Tuesday, August 17, 2010

For All Who Remember Their First Law School Case

This is satire so good that I wish I were its author. It is from a blog called Laws for Attorneys, and it satirizes the very first case that most law students cut their teeth on, known as Pierson v. Post, 3 Caines 175 (N.Y. 1805), a classic which discusses the principles of ferae naturae, or property rights in wild animals. You can read more about the case in this article, where there is this comment about the litigants (note the roles played by the fathers!) and the money they spent on the lawsuit:
Jesse Pierson, son of Capt. David, coming from Amagansett, saw a fox run and hide down an unused well near Peters Pond and killed and took the fox. Lodowick Post and a company with him were in pursuit and chasing the fox and saw Jesse with it and claimed it as theirs, while Jesse persisted in his claim. Capt. Pierson said his son Jesse should have the fox and Capt. Post said the same of his son Lodowick and hence the law suit contested and appealed to the highest court in the State, which decided that Post had not got the possession of the fox when Pierson killed it and that he had no property in it as against Pierson until he had reduced it into his own possession. This became the leading case often cited because it established; and I think, for the first time, by the court of last resort in the State, that to give an individual right in wild animals, the claimant must capture them. To the public the decision was worth its cost. To the parties who each expended over a thousand pounds, the fox cost very dear.

-James T. Adams, Memorials of Old Bridgehampton 166 (1916, 1962)

And now, on to the piece itself:

In what can be billed as one of the most surprising decisions handed down in recent memory, the ruling in Pierson v. Post, one of the nation’s oldest property-law cases, was reversed this week by the Supreme Court of New York. The court’s reconsideration of the ruling was prompted by new evidence arising from an in-depth autopsy analysis that was performed last month on the remains of the fox at the heart of the famed case.

Hendrik Pierson - A distant relative of Jesse Pierson

The original dispute arose in 1805 when Lodowick Post, a fox hunter, sued Jesse Pierson after he allegedly killed and carried away a fox that Post had been pursuing. The original decision found in favor of Pierson, holding that he could keep the dead fox because Post did not have control over the beast.

However, earlier this summer at the request of Broderick Post, great-great-great-grandson of Lodowick Post, the remains of the fox were exhumed and analyzed, at a personal cost of about $1 million. The long-overdue autopsy found conclusive evidence that, by the time Pierson had discovered the fox, it had already died of exhaustion from Post’s pursuit. Post then petitioned the court to have the case reopened.

During the hearing, Kendall Pierson, great-great-great-granddaughter of Jesse Pierson, disputed the autopsy’s findings while stipulating to the data that had been gathered. In fact, based on that data, Pierson introduced a computerized reenactment of Post’s pursuit of the fox that came to the opposite conclusion as to the fox’s health when captured. With a legal defense fund quickly swelling from contributions throughout the Pierson extended family, respondents spent approximately $720,000 on the computer model, to which world-famous fox expert Graham Grewock gave four hours of extensive testimony at a fee of $82,000.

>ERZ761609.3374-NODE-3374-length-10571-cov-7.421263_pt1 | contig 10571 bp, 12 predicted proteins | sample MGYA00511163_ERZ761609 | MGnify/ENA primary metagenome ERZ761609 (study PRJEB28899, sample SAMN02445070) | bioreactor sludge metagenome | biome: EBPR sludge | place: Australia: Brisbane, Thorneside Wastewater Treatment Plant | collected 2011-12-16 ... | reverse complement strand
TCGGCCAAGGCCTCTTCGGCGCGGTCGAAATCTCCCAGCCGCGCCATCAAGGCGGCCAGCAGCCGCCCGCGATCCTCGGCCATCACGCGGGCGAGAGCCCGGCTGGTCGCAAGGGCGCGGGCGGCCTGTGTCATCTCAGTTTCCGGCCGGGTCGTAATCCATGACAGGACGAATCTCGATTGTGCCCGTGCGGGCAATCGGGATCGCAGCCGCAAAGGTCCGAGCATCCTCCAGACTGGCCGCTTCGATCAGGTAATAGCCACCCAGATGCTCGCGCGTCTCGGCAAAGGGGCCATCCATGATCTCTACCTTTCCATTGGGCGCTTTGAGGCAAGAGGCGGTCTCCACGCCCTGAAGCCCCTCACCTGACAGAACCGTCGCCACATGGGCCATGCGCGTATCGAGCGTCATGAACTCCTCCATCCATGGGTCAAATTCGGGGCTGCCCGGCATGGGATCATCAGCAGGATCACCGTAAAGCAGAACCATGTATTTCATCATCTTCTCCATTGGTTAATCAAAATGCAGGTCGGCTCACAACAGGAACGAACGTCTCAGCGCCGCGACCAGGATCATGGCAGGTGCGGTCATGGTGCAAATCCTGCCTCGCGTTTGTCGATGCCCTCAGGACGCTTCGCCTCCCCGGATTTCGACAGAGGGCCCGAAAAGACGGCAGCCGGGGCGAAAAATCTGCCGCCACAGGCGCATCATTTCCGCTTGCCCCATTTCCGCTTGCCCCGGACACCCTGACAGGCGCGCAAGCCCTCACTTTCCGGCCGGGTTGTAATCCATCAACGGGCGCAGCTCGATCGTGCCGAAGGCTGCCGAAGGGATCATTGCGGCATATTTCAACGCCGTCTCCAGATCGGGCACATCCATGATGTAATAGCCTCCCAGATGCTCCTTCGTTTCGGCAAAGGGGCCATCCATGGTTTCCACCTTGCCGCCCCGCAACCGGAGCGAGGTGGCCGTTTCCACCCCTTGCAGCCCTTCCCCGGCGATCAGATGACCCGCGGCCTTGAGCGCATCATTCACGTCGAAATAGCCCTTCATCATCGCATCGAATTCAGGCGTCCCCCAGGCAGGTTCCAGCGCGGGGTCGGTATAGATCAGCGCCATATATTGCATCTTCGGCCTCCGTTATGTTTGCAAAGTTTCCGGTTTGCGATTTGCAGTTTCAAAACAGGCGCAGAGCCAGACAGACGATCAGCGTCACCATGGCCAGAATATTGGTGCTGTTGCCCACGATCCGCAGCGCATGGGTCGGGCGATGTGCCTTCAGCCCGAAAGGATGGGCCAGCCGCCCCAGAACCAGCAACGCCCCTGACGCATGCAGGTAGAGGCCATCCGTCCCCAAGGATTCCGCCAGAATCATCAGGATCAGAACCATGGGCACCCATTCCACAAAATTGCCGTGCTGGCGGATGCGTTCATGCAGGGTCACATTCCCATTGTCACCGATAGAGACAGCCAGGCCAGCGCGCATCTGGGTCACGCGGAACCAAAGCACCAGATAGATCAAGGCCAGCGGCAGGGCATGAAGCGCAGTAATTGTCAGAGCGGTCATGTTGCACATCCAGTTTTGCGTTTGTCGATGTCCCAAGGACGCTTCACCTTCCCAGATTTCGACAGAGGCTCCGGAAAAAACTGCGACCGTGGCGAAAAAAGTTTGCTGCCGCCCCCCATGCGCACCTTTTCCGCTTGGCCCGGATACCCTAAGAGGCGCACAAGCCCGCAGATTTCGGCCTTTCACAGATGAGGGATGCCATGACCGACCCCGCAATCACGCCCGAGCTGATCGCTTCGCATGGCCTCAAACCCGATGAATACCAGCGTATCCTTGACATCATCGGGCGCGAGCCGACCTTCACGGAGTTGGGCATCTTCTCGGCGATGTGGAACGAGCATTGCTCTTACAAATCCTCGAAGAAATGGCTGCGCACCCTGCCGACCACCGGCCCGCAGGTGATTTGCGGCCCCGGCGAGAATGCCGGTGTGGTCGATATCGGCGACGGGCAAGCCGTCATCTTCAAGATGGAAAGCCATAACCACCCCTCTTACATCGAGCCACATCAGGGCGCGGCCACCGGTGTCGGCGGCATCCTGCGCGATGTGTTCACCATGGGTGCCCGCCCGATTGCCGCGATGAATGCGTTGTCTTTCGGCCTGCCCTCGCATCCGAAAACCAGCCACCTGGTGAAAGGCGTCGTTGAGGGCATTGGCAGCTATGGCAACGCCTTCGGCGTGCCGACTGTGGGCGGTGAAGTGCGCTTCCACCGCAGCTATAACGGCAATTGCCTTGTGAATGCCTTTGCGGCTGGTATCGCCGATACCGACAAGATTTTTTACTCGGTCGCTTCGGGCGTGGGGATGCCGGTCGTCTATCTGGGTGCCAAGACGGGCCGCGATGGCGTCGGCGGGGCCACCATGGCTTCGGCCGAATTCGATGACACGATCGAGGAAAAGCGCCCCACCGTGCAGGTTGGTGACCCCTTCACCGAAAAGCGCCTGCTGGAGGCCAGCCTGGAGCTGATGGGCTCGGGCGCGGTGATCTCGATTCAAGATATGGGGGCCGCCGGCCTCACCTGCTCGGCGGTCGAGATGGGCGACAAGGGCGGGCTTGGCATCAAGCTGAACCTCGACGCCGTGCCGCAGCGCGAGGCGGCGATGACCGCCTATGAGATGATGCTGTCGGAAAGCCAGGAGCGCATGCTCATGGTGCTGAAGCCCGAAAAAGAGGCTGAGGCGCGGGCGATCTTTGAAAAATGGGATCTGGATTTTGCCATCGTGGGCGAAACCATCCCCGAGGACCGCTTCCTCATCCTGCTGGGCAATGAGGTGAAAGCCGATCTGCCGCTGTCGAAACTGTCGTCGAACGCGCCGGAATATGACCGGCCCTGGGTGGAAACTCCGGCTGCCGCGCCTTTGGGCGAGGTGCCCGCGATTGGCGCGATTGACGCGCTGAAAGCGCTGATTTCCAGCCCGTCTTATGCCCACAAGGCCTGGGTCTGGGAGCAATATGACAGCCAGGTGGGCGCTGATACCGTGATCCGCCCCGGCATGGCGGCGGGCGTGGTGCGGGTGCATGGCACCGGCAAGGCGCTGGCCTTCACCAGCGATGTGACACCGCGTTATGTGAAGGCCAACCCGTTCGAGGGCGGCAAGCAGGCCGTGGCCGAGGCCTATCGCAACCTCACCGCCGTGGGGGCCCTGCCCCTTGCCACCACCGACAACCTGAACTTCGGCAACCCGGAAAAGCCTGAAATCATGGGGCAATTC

However, the appellate court sided with Post, holding that the death of the ferae naturae (the fox) was proximately caused by Post’s chase. “The fatal exhaustion was the mortal wound that killed the fox,” wrote Justice Oring for the majority.

When the opinion was announced, the Post family erupted in cheers, hugging each other and shedding tears of joy. “A gigantic weight has been lifted off of myself and my family,” said Broderick Post. “The Post family has suffered great humiliation for more than two hundred years, and we owned it all along. It’s our fox. Always was, always will be.”

The Pierson family, on contrast, downplayed the importance of case and expressed confusion as to why the case was particularly important at all. “This is such a stupid case. I’m not sure how I got wrapped into spending all this money on a dead fox,” said Kendall Pierson. “Who cares? This should have never been litigated in the first place. I mean, it’s a fox. You don’t even eat them or anything.”

Legal scholars expressed shock at the downfall of a long-revered case that lies at the bedrock of the country’s property-law jurisprudence. None, however, could think of one practical way the new ruling would realistically affect current law in any meaningful sense.


  1. So...do any of these church property suits smell like a dead fox to you?

  2. A perfect riposte, UP. Let us at least observe that the property suits exemplify the very opposite of the principles of ferae naturae, where possession is truly determinative of the outcome.

  3. The first case I remember from law school is Pennoyer v. Neff, which caused me no end of indigestion and headaches upon my first (second, third, fourth, etc.) reading of it. I was fresh from a theology degree with no background in law and no familiarity whatsoever with the legalese through which too many unfortunate attorneys must muddle. I think it took me weeks to understand the case.

    Pierson v. Post--that one I vaguely remember from Property class, but it wasn't the first case we were given...